Cheapness.  I try to avoid buying stuff that is not made well.  I know that it won’t last, and I’d rather keep something a long time than to have to throw it out after a few years.  But when I see something that is well made on sale, I have a weak spot!  When I see a bargain, it’s a huge impetus for me to buy something.  I love getting value for my money.  I had been wanting a kitchen scale for some time now.  We had one, but it wasn’t the precise, electronic kind.  I was able to resist buying one for a while but when I saw one at half price, I bought it without thinking!  In this case, and whenever I buy things I know I can do without, I feel guilty.  And it really isn’t about the money.  I can always afford what I buy, but I know that the planet can’t afford my shopping habits!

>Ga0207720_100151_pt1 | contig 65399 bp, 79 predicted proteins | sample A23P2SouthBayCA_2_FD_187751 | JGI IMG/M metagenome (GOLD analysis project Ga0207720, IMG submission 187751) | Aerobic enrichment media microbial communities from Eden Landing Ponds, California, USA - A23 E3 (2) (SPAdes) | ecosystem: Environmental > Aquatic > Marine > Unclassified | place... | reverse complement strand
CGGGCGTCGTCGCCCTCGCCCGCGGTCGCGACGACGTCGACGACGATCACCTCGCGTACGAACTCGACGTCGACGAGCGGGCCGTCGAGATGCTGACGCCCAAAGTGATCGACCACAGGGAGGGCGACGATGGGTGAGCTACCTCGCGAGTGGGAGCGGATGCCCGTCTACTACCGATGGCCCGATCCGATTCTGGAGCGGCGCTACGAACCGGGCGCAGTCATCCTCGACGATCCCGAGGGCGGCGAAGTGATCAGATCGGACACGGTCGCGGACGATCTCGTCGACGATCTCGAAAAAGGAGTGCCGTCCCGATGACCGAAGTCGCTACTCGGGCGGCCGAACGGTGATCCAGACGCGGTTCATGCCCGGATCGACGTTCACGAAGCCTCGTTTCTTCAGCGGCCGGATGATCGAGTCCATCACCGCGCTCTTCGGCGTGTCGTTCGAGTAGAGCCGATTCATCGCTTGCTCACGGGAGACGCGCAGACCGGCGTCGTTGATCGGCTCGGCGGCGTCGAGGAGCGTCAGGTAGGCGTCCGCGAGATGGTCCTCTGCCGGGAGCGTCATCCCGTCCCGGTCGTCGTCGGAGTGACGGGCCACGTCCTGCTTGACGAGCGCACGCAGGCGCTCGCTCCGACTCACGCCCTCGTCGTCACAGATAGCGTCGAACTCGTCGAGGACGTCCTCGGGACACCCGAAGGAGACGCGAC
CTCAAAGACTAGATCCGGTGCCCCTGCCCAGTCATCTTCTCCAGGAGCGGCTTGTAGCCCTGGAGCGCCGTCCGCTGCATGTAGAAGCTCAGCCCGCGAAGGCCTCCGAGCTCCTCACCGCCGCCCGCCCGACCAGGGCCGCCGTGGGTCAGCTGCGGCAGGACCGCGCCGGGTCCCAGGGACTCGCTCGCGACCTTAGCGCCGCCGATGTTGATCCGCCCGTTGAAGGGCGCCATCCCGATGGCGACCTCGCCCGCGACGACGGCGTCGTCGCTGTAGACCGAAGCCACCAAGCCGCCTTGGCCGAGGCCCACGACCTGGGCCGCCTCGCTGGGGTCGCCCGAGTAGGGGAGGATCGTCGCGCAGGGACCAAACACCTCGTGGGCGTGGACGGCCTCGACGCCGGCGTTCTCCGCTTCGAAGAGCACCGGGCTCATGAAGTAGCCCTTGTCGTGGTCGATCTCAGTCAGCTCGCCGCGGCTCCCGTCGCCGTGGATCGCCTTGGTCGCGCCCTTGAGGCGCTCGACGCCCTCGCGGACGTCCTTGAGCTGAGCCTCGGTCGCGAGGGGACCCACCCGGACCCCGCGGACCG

No matter what traps you fall into, these or others, we likely also justify our consumerism.  We reason:  “I really needed an electronic scale, I do a lot of cooking.”  or “I need all those shoes, I work in the fashion industry.” or “I was raised poor and now that I can afford to own three cars, I won’t be denied.” and “If we don’t renovate, the house won’t keep its value.”  These are all understandable justifications, it’s hard to disagree with any of them.  But–THIS IS JUST NOT WORKING!  For the planet, that is…


Leave a Comment

Your email address will not be published. Required fields are marked *